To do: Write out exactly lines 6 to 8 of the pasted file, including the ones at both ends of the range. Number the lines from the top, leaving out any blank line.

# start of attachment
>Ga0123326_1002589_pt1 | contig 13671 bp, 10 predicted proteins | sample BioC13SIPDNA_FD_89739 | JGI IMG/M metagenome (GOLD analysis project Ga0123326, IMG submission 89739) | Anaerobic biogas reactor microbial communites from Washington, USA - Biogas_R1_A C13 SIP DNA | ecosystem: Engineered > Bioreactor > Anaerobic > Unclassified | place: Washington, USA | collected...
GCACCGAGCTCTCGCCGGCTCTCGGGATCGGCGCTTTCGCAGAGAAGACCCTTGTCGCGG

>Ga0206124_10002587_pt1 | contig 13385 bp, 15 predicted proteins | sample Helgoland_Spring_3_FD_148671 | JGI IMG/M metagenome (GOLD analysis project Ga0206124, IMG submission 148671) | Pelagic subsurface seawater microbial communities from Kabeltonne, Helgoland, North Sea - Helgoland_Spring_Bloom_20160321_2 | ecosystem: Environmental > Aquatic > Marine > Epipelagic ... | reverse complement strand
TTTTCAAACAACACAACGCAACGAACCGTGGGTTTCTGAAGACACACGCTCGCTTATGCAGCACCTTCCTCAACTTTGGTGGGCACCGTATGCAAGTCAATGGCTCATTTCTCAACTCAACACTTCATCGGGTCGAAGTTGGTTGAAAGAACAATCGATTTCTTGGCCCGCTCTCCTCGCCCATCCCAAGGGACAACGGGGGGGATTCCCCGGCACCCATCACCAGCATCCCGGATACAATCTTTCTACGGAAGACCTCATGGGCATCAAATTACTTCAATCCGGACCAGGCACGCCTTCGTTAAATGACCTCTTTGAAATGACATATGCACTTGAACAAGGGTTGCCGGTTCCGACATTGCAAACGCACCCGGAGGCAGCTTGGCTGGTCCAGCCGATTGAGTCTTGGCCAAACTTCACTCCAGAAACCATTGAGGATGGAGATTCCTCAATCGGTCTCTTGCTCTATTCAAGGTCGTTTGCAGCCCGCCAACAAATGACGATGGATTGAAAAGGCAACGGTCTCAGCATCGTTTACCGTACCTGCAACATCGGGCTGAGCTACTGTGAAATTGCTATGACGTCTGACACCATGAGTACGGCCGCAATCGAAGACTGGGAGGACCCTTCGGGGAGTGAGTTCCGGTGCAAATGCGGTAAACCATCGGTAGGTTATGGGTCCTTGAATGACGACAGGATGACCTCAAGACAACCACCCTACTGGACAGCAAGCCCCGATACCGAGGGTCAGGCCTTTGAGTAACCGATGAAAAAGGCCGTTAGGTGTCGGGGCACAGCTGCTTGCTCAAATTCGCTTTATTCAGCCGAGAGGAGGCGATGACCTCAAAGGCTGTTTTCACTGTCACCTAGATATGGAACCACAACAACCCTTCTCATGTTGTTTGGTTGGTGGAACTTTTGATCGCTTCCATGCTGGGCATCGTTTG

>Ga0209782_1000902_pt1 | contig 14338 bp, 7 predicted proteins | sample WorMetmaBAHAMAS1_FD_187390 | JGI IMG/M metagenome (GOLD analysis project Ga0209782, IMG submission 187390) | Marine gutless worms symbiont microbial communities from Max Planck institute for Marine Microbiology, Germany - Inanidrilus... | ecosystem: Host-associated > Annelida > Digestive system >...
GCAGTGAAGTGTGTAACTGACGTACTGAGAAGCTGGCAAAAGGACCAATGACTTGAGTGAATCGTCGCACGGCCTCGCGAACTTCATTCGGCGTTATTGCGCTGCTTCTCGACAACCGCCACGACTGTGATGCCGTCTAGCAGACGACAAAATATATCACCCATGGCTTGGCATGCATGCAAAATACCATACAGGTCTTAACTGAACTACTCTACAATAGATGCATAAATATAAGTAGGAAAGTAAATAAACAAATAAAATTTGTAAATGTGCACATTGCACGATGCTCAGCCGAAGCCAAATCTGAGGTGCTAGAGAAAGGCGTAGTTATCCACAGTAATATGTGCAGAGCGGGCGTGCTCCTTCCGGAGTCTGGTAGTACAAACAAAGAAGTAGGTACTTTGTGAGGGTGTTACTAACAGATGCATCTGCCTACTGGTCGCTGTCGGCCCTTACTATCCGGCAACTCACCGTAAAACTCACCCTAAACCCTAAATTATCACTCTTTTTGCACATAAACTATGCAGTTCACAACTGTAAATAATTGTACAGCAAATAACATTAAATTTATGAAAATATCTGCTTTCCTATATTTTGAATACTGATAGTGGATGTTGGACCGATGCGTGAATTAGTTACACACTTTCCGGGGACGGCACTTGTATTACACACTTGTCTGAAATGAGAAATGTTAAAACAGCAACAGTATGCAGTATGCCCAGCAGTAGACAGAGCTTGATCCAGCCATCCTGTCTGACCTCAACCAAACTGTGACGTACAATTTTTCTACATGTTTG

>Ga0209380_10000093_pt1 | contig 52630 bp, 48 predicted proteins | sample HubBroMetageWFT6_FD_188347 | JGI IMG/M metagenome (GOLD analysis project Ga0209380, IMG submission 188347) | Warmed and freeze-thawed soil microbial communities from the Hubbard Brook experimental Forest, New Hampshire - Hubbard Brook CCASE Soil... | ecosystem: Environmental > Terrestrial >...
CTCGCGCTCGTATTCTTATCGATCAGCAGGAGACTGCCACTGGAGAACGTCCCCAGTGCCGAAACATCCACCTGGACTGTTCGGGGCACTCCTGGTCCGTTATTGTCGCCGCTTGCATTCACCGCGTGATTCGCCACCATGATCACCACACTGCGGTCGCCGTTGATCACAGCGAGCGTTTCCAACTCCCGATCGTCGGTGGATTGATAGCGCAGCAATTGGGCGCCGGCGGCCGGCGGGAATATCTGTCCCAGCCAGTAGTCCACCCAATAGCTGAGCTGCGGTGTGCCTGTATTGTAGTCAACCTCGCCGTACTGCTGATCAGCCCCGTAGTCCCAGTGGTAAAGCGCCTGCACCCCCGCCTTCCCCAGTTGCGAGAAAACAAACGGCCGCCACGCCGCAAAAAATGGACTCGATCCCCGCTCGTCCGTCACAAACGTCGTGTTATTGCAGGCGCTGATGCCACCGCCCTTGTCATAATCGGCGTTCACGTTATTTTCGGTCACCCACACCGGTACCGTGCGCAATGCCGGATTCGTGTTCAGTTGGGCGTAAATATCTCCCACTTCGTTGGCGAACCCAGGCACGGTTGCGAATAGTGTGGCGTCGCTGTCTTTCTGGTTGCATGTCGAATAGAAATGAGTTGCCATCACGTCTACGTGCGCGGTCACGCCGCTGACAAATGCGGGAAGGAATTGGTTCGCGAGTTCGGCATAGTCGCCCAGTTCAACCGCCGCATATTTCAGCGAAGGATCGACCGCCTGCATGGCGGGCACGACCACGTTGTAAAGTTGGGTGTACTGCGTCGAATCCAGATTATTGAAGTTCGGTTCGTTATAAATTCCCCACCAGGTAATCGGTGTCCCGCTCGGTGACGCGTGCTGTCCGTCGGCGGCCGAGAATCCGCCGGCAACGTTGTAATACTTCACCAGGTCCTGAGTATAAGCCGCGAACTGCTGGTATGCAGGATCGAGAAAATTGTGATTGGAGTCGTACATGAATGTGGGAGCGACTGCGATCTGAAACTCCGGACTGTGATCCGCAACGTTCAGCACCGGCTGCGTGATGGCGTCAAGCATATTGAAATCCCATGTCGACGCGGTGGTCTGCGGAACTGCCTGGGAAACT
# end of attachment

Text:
GCAGTGAAGTGTGTAACTGACGTACTGAGAAGCTGGCAAAAGGACCAATGACTTGAGTGAATCGTCGCACGGCCTCGCGAACTTCATTCGGCGTTATTGCGCTGCTTCTCGACAACCGCCACGACTGTGATGCCGTCTAGCAGACGACAAAATATATCACCCATGGCTTGGCATGCATGCAAAATACCATACAGGTCTTAACTGAACTACTCTACAATAGATGCATAAATATAAGTAGGAAAGTAAATAAACAAATAAAATTTGTAAATGTGCACATTGCACGATGCTCAGCCGAAGCCAAATCTGAGGTGCTAGAGAAAGGCGTAGTTATCCACAGTAATATGTGCAGAGCGGGCGTGCTCCTTCCGGAGTCTGGTAGTACAAACAAAGAAGTAGGTACTTTGTGAGGGTGTTACTAACAGATGCATCTGCCTACTGGTCGCTGTCGGCCCTTACTATCCGGCAACTCACCGTAAAACTCACCCTAAACCCTAAATTATCACTCTTTTTGCACATAAACTATGCAGTTCACAACTGTAAATAATTGTACAGCAAATAACATTAAATTTATGAAAATATCTGCTTTCCTATATTTTGAATACTGATAGTGGATGTTGGACCGATGCGTGAATTAGTTACACACTTTCCGGGGACGGCACTTGTATTACACACTTGTCTGAAATGAGAAATGTTAAAACAGCAACAGTATGCAGTATGCCCAGCAGTAGACAGAGCTTGATCCAGCCATCCTGTCTGACCTCAACCAAACTGTGACGTACAATTTTTCTACATGTTTG

>Ga0209380_10000093_pt1 | contig 52630 bp, 48 predicted proteins | sample HubBroMetageWFT6_FD_188347 | JGI IMG/M metagenome (GOLD analysis project Ga0209380, IMG submission 188347) | Warmed and freeze-thawed soil microbial communities from the Hubbard Brook experimental Forest, New Hampshire - Hubbard Brook CCASE Soil... | ecosystem: Environmental > Terrestrial >...
CTCGCGCTCGTATTCTTATCGATCAGCAGGAGACTGCCACTGGAGAACGTCCCCAGTGCCGAAACATCCACCTGGACTGTTCGGGGCACTCCTGGTCCGTTATTGTCGCCGCTTGCATTCACCGCGTGATTCGCCACCATGATCACCACACTGCGGTCGCCGTTGATCACAGCGAGCGTTTCCAACTCCCGATCGTCGGTGGATTGATAGCGCAGCAATTGGGCGCCGGCGGCCGGCGGGAATATCTGTCCCAGCCAGTAGTCCACCCAATAGCTGAGCTGCGGTGTGCCTGTATTGTAGTCAACCTCGCCGTACTGCTGATCAGCCCCGTAGTCCCAGTGGTAAAGCGCCTGCACCCCCGCCTTCCCCAGTTGCGAGAAAACAAACGGCCGCCACGCCGCAAAAAATGGACTCGATCCCCGCTCGTCCGTCACAAACGTCGTGTTATTGCAGGCGCTGATGCCACCGCCCTTGTCATAATCGGCGTTCACGTTATTTTCGGTCACCCACACCGGTACCGTGCGCAATGCCGGATTCGTGTTCAGTTGGGCGTAAATATCTCCCACTTCGTTGGCGAACCCAGGCACGGTTGCGAATAGTGTGGCGTCGCTGTCTTTCTGGTTGCATGTCGAATAGAAATGAGTTGCCATCACGTCTACGTGCGCGGTCACGCCGCTGACAAATGCGGGAAGGAATTGGTTCGCGAGTTCGGCATAGTCGCCCAGTTCAACCGCCGCATATTTCAGCGAAGGATCGACCGCCTGCATGGCGGGCACGACCACGTTGTAAAGTTGGGTGTACTGCGTCGAATCCAGATTATTGAAGTTCGGTTCGTTATAAATTCCCCACCAGGTAATCGGTGTCCCGCTCGGTGACGCGTGCTGTCCGTCGGCGGCCGAGAATCCGCCGGCAACGTTGTAATACTTCACCAGGTCCTGAGTATAAGCCGCGAACTGCTGGTATGCAGGATCGAGAAAATTGTGATTGGAGTCGTACATGAATGTGGGAGCGACTGCGATCTGAAACTCCGGACTGTGATCCGCAACGTTCAGCACCGGCTGCGTGATGGCGTCAAGCATATTGAAATCCCATGTCGACGCGGTGGTCTGCGGAACTGCCTGGGAAACT